As for Sec. Andanar’s claims that it is a testament of this administration’s “steadfast resolve to protect media workers against violence,” let us not forget that the Ampatuan massacre happened during Gloria Macapagal Arroyo’s term. It has nothing to do with murdered journalists under Duterte’s watch.

As of this writing, 17 journalists have been murdered under the incumbent administration. While cases have been filed in some, not a single resolution of any of the cases is yet in sight.

In the 2019 Global Impunity Index, an annual tally made by the CPJ, the Philippines stands 5th next to Somalia (1), Syria (2), Iraq (3), and South Sudan (4).

UNESCO itself said that “nine of 10 murders of journalists had gone unpunished in the last 10 years.”

Activists hold a demonstration in Manila in December 2019 to show support for the families of victims of the Ampatuan massacre. (Photo by Jojo Rinoza)

Freedom of expression in jeopardy

It couldn’t be said enough that while the media enjoys relative freedom to express their views under the Duterte presidency, what happens next proves the opposite.

After four years in office, the current regime has failed to put an end to the murders of journalists under its watch. Usec. Egco himself admits that after four years into Duterte’s term, his department is still pushing for two bills favoring journalists—the Media Workers Welfare Bill and the Freedom of Information Bill.

Instead, Congress passed the Anti-Terrorism Bill where some of its provisions endanger the lives of critics and activists.

Campus journalists weren’t spared the indignity of harassment. In one of my interviews with former president of the College Editors’ Guild, Jose Mari Callueng, he said:

“Under the term of President Duterte, one of the glaring cases of campus press freedom violation is the withholding the release of the printed magazines of a student paper with contents criticizing the government’s war on drugs […] This tells us that protecting the freedom of the press, even in campuses, is not a priority of this government.”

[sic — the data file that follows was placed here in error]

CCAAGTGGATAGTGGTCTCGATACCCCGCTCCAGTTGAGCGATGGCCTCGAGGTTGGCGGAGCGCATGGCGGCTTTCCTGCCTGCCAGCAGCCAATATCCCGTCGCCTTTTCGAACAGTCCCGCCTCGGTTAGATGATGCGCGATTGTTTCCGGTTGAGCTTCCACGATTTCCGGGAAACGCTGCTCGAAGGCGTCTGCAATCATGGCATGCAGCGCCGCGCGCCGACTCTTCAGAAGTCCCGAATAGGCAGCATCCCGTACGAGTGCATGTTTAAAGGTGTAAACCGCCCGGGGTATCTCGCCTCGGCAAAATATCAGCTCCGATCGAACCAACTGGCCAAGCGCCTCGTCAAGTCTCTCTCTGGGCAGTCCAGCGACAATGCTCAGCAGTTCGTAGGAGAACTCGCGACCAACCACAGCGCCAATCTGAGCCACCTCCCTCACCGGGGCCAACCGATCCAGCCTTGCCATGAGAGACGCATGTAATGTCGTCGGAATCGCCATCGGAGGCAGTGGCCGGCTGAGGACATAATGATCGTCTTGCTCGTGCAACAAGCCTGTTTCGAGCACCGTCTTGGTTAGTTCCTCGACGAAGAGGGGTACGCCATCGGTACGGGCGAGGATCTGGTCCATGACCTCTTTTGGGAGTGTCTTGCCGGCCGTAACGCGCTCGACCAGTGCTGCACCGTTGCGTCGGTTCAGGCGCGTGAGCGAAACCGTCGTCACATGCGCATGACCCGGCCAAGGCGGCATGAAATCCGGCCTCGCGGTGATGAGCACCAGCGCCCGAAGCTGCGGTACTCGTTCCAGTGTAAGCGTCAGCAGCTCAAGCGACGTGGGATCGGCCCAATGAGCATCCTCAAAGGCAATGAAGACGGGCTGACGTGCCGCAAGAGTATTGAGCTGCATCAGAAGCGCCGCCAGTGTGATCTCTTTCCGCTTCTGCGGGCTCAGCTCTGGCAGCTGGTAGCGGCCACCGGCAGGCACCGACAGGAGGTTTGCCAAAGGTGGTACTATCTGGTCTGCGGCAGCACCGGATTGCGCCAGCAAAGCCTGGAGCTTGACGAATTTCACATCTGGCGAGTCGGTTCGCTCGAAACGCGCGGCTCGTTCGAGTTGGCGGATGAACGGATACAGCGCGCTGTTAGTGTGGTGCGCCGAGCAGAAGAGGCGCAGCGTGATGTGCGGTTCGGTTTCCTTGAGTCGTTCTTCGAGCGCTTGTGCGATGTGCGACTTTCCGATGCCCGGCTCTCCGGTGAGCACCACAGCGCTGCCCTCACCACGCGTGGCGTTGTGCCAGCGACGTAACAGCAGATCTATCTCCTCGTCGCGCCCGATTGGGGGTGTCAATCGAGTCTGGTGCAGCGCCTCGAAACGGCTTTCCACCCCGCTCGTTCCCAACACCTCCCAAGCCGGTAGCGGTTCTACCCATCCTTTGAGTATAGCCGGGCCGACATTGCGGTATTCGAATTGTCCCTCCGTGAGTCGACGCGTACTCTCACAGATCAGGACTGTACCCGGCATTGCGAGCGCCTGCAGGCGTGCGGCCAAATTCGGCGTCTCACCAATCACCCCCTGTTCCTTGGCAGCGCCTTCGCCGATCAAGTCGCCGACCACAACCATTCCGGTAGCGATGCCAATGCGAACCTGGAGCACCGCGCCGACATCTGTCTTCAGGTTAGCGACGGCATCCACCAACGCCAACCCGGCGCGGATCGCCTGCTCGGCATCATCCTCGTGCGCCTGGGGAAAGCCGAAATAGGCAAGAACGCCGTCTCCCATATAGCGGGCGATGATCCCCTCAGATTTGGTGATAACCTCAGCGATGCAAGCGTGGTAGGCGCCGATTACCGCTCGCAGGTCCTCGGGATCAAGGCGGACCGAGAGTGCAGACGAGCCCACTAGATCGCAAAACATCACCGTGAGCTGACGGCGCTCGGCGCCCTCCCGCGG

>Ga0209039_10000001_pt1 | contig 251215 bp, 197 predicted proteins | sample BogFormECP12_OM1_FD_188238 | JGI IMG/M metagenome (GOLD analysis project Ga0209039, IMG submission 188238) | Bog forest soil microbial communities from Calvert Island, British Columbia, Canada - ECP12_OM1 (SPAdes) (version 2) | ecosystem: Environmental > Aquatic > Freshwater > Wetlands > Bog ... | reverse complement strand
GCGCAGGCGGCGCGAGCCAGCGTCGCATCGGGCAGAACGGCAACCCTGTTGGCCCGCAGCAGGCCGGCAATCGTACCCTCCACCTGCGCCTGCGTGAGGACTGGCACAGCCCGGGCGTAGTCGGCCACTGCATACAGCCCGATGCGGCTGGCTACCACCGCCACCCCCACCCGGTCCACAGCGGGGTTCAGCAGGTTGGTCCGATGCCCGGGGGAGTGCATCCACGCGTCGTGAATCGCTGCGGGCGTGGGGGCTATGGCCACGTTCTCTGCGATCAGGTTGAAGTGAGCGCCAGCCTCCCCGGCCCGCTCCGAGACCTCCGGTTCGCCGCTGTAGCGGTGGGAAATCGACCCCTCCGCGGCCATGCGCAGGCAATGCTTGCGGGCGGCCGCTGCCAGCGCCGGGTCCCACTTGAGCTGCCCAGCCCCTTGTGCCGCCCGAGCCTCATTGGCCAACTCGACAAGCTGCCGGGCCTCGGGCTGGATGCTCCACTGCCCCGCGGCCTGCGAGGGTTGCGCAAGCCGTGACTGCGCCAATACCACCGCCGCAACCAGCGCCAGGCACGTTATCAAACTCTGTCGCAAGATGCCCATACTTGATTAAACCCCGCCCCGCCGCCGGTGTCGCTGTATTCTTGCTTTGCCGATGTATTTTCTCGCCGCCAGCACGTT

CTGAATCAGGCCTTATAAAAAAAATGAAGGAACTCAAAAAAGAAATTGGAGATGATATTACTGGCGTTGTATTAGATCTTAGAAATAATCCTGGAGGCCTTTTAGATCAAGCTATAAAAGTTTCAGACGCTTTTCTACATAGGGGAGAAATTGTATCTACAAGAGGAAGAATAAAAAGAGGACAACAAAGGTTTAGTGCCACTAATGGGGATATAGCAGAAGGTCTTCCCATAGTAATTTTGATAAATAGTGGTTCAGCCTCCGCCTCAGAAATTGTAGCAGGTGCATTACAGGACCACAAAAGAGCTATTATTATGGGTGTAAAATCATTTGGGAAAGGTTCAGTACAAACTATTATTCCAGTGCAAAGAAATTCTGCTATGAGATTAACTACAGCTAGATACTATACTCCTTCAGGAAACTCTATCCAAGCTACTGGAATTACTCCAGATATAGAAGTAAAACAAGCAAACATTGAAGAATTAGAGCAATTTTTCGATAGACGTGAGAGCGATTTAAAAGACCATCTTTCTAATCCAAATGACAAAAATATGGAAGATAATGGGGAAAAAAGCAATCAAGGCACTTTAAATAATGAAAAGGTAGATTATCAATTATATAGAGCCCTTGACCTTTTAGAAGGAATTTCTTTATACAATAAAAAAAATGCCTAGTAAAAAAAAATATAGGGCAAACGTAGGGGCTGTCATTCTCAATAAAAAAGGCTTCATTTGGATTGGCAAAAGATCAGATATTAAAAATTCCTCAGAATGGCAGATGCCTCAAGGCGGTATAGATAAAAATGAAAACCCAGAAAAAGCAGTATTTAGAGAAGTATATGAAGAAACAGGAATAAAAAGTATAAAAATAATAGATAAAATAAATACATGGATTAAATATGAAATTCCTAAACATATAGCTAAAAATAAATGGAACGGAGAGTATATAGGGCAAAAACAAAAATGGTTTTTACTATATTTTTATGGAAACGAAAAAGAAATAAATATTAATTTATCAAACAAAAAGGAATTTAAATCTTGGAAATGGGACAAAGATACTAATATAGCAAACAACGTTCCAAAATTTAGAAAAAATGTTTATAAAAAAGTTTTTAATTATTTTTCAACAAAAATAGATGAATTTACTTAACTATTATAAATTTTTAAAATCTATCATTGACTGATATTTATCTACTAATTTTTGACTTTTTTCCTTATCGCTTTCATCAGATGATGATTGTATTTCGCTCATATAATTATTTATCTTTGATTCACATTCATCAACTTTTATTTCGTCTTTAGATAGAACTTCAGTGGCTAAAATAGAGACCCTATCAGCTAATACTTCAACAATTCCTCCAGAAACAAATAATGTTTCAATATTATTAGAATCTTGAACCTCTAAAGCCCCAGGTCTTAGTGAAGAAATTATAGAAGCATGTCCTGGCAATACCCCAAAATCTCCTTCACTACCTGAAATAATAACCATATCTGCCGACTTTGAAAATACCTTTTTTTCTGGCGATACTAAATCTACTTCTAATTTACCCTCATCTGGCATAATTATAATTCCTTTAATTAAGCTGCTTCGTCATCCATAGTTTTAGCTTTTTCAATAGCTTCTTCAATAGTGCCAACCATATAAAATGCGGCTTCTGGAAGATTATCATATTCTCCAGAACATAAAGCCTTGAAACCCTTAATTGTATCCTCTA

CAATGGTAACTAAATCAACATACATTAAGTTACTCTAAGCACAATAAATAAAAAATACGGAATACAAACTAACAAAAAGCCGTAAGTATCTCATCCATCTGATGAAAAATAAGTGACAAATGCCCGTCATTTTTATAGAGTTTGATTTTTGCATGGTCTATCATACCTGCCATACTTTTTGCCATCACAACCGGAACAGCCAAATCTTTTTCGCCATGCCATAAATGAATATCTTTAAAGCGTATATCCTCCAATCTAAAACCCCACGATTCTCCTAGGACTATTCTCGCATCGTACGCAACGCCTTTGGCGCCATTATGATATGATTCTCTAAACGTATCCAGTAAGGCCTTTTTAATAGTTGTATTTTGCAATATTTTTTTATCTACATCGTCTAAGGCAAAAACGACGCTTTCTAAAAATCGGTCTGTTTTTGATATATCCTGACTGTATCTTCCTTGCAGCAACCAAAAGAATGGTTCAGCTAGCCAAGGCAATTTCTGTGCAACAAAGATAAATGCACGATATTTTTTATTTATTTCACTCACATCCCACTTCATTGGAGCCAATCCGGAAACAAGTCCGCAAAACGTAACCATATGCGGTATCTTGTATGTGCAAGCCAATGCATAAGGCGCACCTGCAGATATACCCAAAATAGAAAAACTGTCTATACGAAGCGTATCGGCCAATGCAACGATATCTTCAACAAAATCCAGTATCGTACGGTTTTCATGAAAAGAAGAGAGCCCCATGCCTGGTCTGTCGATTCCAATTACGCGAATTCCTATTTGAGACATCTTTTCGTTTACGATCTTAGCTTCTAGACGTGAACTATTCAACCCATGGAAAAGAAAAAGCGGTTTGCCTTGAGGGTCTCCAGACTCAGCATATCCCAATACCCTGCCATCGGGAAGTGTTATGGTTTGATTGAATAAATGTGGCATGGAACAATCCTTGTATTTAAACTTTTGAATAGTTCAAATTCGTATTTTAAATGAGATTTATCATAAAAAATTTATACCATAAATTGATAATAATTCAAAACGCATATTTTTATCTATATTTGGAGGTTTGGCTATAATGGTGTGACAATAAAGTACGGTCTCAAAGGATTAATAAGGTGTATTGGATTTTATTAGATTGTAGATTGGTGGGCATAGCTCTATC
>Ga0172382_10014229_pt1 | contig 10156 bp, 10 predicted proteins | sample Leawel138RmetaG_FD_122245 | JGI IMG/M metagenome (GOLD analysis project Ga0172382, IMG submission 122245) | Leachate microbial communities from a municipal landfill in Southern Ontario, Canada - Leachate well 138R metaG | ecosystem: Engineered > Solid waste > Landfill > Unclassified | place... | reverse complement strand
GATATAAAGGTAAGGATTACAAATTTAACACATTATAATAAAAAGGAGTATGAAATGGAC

No friend of press freedom

In an attempt to call the attention of UNESCO on the matter of their statement released by the PTFoMS, 18 organizations and 164 individuals, mostly journalists, signed on to a petition for UNESCO to review “this wide lens as it applies to the Ampatuan trial and the court decision in 2019 so as not to betray the hopes of the families of the victims who are still awaiting justice.”

The letter was addressed to UNESCO Director General Audrey Azoulay through the DG Secretariat last September 12, 2020.

Copies of the petition were forwarded also to: Michelle Bachelet, UN High Commissioner for Human Rights; Agnes Callamard, UN Special Rapporteur on extrajudicial, summary or arbitrary executions; Irene Khan, UN Special Rapporteur on the promotion of the right to freedom of opinion and expression; Peggy Hicks Senior Director, UN High Commissioner on Human Rights (Lead on Violence Against Journalists Strategy); and Guilherme Canela De Souza Godoi, Chief of Section, Section of Freedom of Expression and Safety of Journalists, among others.

As of this writing, no reply has been received from UNESCO.

Nothing will change the fact that Duterte is no friend of press freedom. To him, the press only has two choices: either journalists side with him or against him.

Those who’d choose to stand against this regime’s tomfooleries and crimes against the Filipino people will find themselves either shut down or shot down.

Choosing to look the other way helps little in resolving the State’s animosity against journalists.

Joel Pablo Salud is an editor, journalist and the author of several books of fiction and political nonfiction. The views and opinions expressed in this article are those of the author and do not necessarily reflect the official editorial position of LiCAS.news.